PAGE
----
According to the complaint, Illinois Sex Offender Management Coordinator Allyse Williams-Schafer recommended to the Prison Review Board that Carter be required to take sex offender classes and "basically be labeled as a sex offender, " in part due to a call from State's Attorney Barnard (Doc. 1, p. 11). Williams-Schafer did not withdraw her recommendation, even after Plaintiff was evaluated and found not to be a sex offender.

Williams-Schafer was not the decision maker; rather, like State's Attorney Barnard, she merely made a recommendation. Again, labeling a person a sex offender, alone, does not trigger a liberty interest and trigger Fourteenth Amendment due process protections. See Grennier v. Frank, 453 F.3d 442, 445 (7th Cir. 2006) (citing Paul v. Davis, 424 U.S. 693 (1976)). Therefore, Plaintiff's due process claim against Williams-Schafer will be dismissed with prejudice.

Count 8: Tracy Buckley

The complaint alleges that Co-Director of the Illinois Prison Review Board refused to remove the sex offender label, despite Carter's evidence that he was not convicted of being a sex offender, and an evaluation showed he was not a sex offender. Plaintiff seeks monetary damages and removal of the label and associated restrictions.

At best, the allegations could serve as the basis of a due process violation. In any event, Plaintiff has no remedy under Section 1983.

Monetary damages cannot be obtained from members of the Illinois Prisoner Review Board. Parole board officers enjoy absolute immunity from damages. Walker v. Prisoner Review Board, 769 F.2d 396, 399 (7th Cir.1985). Furthermore, insofar as Plaintiff has sued Buckley in her official capacity, she is protected by sovereign immunity under the Eleventh Amendment. Kashani v. Purdue University, 813 F.2d 843, 848 (7th Cir.1987), cert. denied, 484 U.S. 846 (1987).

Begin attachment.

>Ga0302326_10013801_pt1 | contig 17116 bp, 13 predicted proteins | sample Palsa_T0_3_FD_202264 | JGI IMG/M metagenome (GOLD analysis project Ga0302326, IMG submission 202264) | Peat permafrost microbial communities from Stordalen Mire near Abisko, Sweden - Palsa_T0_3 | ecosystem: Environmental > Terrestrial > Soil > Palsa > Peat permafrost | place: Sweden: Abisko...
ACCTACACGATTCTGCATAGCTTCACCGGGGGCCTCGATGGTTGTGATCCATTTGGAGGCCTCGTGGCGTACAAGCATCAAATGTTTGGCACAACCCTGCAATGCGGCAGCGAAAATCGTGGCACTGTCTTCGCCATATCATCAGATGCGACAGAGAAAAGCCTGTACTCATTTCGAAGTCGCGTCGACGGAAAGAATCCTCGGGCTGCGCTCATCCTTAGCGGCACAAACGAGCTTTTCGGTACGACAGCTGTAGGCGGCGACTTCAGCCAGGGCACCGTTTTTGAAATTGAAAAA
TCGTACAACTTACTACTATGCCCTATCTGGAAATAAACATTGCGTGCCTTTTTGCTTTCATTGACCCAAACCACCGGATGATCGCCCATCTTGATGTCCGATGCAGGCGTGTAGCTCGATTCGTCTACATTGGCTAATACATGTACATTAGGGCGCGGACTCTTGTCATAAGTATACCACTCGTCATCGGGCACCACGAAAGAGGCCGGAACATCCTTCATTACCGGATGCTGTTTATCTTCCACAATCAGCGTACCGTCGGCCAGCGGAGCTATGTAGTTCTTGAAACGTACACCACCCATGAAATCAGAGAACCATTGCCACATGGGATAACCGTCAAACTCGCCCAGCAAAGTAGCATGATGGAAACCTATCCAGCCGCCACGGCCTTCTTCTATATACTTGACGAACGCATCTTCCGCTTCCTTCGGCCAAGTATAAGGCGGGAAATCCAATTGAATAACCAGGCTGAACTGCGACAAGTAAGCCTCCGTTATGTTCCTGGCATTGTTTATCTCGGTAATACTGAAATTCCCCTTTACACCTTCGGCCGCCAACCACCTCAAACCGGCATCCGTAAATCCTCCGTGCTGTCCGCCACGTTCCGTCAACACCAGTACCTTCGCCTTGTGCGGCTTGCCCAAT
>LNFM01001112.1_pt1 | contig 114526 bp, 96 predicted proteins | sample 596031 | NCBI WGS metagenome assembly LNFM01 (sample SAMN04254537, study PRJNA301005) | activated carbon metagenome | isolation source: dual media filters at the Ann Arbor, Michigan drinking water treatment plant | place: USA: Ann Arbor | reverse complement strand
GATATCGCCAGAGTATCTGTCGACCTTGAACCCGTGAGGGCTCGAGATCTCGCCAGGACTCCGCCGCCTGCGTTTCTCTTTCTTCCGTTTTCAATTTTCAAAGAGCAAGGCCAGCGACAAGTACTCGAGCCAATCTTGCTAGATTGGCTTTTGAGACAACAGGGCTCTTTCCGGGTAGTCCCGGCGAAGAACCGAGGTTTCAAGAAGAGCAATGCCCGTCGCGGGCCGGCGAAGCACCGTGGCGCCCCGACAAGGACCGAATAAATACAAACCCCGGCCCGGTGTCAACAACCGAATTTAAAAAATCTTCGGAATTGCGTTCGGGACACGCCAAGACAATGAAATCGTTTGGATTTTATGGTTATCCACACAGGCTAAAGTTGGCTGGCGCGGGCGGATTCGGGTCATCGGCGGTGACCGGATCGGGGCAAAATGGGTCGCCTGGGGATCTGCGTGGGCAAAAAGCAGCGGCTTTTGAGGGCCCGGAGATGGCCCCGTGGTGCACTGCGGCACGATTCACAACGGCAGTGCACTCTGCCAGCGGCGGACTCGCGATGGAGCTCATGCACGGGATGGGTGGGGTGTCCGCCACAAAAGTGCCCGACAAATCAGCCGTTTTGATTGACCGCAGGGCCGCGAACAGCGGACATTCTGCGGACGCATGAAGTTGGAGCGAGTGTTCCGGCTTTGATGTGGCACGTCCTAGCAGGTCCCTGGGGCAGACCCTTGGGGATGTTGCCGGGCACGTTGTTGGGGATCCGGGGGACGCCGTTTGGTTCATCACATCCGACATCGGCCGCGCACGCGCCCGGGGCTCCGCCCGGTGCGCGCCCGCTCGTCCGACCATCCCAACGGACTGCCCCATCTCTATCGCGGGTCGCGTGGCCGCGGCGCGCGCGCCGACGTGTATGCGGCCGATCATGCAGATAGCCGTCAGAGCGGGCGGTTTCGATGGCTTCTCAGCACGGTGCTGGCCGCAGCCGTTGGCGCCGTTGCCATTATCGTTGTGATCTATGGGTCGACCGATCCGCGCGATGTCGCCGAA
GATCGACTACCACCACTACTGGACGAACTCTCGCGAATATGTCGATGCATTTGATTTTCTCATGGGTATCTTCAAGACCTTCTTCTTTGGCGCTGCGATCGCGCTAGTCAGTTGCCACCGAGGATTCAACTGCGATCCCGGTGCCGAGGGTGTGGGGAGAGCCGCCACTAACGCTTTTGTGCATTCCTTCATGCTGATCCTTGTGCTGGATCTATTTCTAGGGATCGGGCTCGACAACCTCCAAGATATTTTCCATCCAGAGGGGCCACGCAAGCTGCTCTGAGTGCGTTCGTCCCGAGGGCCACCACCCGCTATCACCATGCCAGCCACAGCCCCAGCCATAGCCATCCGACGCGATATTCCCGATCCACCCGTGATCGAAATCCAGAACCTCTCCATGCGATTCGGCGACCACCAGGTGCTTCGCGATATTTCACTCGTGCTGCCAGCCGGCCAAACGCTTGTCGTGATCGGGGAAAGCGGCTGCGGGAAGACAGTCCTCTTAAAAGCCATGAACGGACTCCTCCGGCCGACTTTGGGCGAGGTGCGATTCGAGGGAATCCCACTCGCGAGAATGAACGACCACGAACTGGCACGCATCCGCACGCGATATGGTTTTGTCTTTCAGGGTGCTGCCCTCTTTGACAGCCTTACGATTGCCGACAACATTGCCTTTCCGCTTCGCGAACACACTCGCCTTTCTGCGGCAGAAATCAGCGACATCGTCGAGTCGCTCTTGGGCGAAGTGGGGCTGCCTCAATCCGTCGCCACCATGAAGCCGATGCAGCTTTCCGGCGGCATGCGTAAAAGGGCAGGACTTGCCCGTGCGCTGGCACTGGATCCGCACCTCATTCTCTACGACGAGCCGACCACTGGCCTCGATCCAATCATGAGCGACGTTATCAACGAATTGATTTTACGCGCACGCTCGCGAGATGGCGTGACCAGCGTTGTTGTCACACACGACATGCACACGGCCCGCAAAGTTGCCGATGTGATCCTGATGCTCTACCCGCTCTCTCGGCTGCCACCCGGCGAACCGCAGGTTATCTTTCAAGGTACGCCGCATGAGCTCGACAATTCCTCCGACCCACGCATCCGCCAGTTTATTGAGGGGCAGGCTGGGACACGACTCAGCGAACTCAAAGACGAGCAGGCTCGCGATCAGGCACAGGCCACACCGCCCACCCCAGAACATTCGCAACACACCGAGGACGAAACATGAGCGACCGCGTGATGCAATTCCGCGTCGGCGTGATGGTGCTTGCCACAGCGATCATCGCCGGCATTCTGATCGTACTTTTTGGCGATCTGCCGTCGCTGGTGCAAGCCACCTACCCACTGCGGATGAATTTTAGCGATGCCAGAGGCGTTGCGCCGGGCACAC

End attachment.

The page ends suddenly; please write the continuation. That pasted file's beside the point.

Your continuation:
In terms of declaratory or injunctive relief, the alteration of the terms of Carter's ongoing parole is not actionable under Section 1983, which is an ongoing sentence. See Heck v. Humphrey, 512 U.S. 477, 487 (1984) (Section 1983 cannot be used to collaterally attack the fact of confinement or sentence); Lee v. Findley, 835 N.E.2d 985, 988 (Ill.App. 4th Dist. 2005) (parole/mandatory supervised release is a continuation of custody and part of the sentence).

For these reasons, all Section 1983 claims against Tracy Buckley will be dismissed with prejudice.

Count 9: Michelle Buscher

According to the complaint, Michelle Buscher issued a parole violation against Plaintiff Carter for returning home a mere 12 minutes past his curfew ( see Doc. 1-2, p. 20). Buscher also failed to remove Carter's sex offender label. Plaintiff contends Buscher has violated his right to due process.

Again, labeling a person a sex offender, alone, does not trigger a liberty interest and trigger Fourteenth Amendment due process protections. See Grennier v. Frank, 453 F.3d 442, 445 (7th Cir. 2006) (citing Paul v. Davis, 424 U.S. 693 (1976)).